The Matsushita-MCA case shows clearly how two mediators facilitated the deal making process, a deal that the parties probably would not have achieved by themselves.  The factors that allowed Ovitz and Strauss to play successful roles were their knowledge of the two parties and their industries, their personal relationships with the leadership of the two sides, their respective reputations, the trust that they engendered, and their skills and experience as negotiators.  On the other hand, although Matsushita did succeed in purchasing MCA, the acquisition proved to be troubling and ultimately a disastrous financial loss for the Japanese company.  One may ask whether Ovitz' strategy of keeping the two sides apart during negotiations so that they did not come to know one another contributed to this unfortunate result.  It prevented the two sides from truly understanding the vast gulf which separated them and therefore from realizing the enormity -- and perhaps impossibility -- of the task of merging two such different organizations into a single coordinated and profitable enterprise.

Other Deal-Making Mediators

An opposite mediating approach from that employed by Ovitz is the use of consultants to begin building a relationship between the parties before they have signed a contract and indeed before they have actually begun negotiations.  When some companies contemplate long‑term relationships, such as a strategic alliance, which will require a high degree of cooperation, they may hire a consultant to develop and guide a program of relationship building, which might include joint workshops, get-acquainted sessions, and retreats, all of which take place before the parties actually sit down to negotiate the terms of their contract.  The consultant will facilitate and perhaps chair these meetings, conduct discussions of the negotiating process, make the parties recognize potential pitfalls, and discuss with them ways to avoid possible problems.  Once negotiations start, the consultant may continue to observe the process and be ready to intervene when the deal-making process encounters difficulties. (Buhring-Uhle, 1996, p. 318-319)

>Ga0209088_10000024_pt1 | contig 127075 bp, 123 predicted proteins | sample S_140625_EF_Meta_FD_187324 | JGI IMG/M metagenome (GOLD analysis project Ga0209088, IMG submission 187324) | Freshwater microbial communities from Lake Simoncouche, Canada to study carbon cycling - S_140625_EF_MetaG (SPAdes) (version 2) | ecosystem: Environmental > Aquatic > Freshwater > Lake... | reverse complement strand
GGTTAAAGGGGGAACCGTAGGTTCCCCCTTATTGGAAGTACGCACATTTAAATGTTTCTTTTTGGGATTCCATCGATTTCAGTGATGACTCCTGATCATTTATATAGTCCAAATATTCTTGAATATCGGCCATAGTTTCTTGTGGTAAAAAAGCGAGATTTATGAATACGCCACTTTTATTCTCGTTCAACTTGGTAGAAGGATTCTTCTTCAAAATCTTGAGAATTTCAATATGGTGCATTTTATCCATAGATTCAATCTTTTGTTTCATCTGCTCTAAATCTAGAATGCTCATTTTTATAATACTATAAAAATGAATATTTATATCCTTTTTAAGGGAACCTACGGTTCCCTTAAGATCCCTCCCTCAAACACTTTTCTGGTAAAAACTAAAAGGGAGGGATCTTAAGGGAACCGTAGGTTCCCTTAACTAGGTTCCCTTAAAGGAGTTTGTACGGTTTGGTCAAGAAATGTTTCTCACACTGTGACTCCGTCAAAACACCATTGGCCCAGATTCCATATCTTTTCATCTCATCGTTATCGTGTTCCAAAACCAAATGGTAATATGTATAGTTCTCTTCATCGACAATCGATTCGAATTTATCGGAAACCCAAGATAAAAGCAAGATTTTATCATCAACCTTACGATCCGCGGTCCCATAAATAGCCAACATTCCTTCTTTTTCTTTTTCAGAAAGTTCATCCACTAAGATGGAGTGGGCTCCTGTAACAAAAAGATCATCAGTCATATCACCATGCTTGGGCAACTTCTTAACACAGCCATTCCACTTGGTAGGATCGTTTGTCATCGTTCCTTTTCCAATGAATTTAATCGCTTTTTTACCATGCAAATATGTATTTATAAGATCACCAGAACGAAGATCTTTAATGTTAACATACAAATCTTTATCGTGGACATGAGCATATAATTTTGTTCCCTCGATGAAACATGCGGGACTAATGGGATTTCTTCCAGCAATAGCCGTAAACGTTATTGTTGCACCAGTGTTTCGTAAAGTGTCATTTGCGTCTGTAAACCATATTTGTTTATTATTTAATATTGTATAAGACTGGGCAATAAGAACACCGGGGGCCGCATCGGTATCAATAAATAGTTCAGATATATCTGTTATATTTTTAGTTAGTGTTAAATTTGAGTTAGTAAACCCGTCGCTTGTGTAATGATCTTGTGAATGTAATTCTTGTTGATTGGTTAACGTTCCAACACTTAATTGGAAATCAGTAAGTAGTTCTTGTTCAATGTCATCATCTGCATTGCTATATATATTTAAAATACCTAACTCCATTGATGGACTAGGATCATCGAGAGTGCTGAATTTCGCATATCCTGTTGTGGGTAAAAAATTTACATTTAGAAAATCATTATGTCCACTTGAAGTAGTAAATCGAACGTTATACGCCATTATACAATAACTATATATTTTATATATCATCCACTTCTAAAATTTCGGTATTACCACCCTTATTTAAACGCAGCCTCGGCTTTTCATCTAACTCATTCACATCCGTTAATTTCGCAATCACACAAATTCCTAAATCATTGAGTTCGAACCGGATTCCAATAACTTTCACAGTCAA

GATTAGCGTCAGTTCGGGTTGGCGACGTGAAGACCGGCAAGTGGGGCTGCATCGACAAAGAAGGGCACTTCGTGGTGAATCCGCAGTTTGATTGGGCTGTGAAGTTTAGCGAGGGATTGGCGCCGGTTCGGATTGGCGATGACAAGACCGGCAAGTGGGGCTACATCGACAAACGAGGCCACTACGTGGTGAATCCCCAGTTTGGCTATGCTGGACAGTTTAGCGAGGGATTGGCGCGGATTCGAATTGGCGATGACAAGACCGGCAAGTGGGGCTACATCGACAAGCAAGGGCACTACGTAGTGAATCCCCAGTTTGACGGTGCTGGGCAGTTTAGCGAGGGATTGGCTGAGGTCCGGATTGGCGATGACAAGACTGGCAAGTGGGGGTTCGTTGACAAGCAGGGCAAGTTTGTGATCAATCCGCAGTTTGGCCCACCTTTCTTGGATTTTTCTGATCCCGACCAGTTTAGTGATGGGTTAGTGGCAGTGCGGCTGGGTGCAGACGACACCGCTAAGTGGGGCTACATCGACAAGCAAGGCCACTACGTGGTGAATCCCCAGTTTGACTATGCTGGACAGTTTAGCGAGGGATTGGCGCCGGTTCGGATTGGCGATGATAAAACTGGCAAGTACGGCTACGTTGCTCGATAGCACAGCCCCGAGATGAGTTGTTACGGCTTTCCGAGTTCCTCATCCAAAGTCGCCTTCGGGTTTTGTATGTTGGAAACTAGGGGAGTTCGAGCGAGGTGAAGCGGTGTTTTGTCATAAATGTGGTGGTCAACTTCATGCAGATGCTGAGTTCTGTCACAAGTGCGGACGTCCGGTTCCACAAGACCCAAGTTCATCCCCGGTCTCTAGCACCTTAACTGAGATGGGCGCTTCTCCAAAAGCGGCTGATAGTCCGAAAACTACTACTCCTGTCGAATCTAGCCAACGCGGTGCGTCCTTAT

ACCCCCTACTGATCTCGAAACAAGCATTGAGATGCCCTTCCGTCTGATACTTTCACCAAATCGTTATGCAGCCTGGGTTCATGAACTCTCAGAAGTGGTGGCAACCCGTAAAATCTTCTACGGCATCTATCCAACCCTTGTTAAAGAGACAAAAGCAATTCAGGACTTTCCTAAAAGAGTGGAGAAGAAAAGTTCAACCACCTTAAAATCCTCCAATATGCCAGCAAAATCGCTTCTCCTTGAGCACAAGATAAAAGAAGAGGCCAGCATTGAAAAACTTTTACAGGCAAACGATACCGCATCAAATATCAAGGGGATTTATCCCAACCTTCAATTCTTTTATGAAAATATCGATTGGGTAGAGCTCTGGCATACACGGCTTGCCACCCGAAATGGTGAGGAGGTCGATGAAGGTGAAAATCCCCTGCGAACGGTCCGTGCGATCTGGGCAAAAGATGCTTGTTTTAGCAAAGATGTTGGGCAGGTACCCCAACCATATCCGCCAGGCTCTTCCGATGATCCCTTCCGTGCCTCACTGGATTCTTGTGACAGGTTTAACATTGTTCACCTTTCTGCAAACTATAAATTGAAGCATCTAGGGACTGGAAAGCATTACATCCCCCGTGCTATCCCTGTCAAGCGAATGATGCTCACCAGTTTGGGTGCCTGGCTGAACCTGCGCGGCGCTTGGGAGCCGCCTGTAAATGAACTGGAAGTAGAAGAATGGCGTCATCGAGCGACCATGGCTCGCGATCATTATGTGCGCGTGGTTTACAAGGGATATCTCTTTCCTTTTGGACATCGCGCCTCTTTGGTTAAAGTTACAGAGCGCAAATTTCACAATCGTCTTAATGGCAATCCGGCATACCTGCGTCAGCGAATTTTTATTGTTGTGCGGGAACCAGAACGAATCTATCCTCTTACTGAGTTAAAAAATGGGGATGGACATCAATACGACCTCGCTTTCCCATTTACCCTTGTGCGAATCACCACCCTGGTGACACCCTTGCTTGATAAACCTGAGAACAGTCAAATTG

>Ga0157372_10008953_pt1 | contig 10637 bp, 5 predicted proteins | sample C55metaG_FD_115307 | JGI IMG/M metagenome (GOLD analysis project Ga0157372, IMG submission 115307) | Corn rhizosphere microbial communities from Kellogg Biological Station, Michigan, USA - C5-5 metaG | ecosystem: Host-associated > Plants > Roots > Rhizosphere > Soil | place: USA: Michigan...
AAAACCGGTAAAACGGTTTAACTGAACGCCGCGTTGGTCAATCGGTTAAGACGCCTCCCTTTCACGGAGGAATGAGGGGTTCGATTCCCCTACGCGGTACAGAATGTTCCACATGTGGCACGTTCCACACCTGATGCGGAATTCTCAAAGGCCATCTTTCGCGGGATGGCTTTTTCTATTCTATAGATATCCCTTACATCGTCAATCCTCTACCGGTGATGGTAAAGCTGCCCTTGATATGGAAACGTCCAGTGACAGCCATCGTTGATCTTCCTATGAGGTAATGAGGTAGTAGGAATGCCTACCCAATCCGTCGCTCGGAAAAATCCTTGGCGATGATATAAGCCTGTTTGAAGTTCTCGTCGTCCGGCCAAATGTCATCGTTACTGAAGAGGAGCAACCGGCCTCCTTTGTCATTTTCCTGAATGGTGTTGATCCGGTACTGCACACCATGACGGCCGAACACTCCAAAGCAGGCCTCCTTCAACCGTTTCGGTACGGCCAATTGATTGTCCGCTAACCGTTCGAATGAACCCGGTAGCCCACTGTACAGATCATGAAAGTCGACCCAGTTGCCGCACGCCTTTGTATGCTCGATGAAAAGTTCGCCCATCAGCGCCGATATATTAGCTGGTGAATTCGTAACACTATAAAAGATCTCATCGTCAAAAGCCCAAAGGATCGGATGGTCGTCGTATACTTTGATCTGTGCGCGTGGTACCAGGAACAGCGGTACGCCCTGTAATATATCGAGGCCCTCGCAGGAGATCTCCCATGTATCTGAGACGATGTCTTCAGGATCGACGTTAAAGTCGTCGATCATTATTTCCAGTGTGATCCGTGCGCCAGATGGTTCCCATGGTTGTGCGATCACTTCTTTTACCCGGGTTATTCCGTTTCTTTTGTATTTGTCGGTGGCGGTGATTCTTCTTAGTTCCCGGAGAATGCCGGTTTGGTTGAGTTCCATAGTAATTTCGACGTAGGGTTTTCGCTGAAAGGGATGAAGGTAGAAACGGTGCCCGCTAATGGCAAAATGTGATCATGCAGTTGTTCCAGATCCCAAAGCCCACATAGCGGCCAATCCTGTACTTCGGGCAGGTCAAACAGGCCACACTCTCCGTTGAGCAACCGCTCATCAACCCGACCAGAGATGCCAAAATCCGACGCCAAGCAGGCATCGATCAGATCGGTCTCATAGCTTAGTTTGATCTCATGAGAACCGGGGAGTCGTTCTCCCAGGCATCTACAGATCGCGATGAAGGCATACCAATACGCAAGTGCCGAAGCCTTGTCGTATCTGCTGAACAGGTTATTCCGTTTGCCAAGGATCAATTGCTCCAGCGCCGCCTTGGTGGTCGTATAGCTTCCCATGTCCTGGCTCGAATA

Not all mediators in an international business negotiation have the reputation and prestige of a Robert Strauss or a Michael Ovitz or receive specific authorization to engage in relationship building.  Sometimes persons involved in the negotiation because of their technical expertise or specialized knowledge may assume a mediating function and thus help the parties reach agreement.  For example, while language interpreters ordinarily have a limited role, they may facilitate understanding by explaining cultural practices that seem to complicate discussions or by finding linguistic formulas that lead to agreement, formulas that the parties would not be able to arrive at on their own.  Similarly local lawyers or accountants engaged by a foreign party to advise on law or accounting practices in connection with international negotiation may assume a mediating role in the deal making process by serving as a conduit between the parties, by suggesting approaches that meet the other side's cultural practices, by explaining why one party is behaving in a particular way, and by proposing solutions that are likely to gain agreement from the other side.


Once the deal has been signed, consultants, lawyers, and advisers may continue their association with one or both parties and informally assist as mediators in managing conflict that may arise in the execution of the transaction.  In some cases, the parties to a complex or long-term transaction, seeking to minimize the risk of conflict, may include specific provisions in their contract stipulating a process to manage conflict and prevent it from causing a total break down of the deal.  For example, the contract may provide that in the event of a conflict cannot be settled at the operational level, senior management of the two sides will engage in negotiations to resolve it.  Generally, top management, not directly embroiled in the conflict and with a broad view of the transaction and its relationship to the company's over all strategy, may be in a better position to resolve a dispute than persons at the operating level, who have come to feel that they have a personal stake in "winning" the dispute.  Once top management of the two sides have reached an understanding, they may have to serve as mediators with their subordinates to get them to change behavior and attitudes with respect to interactions at the operational level.(Buhring-Uhle, 1996, p.317)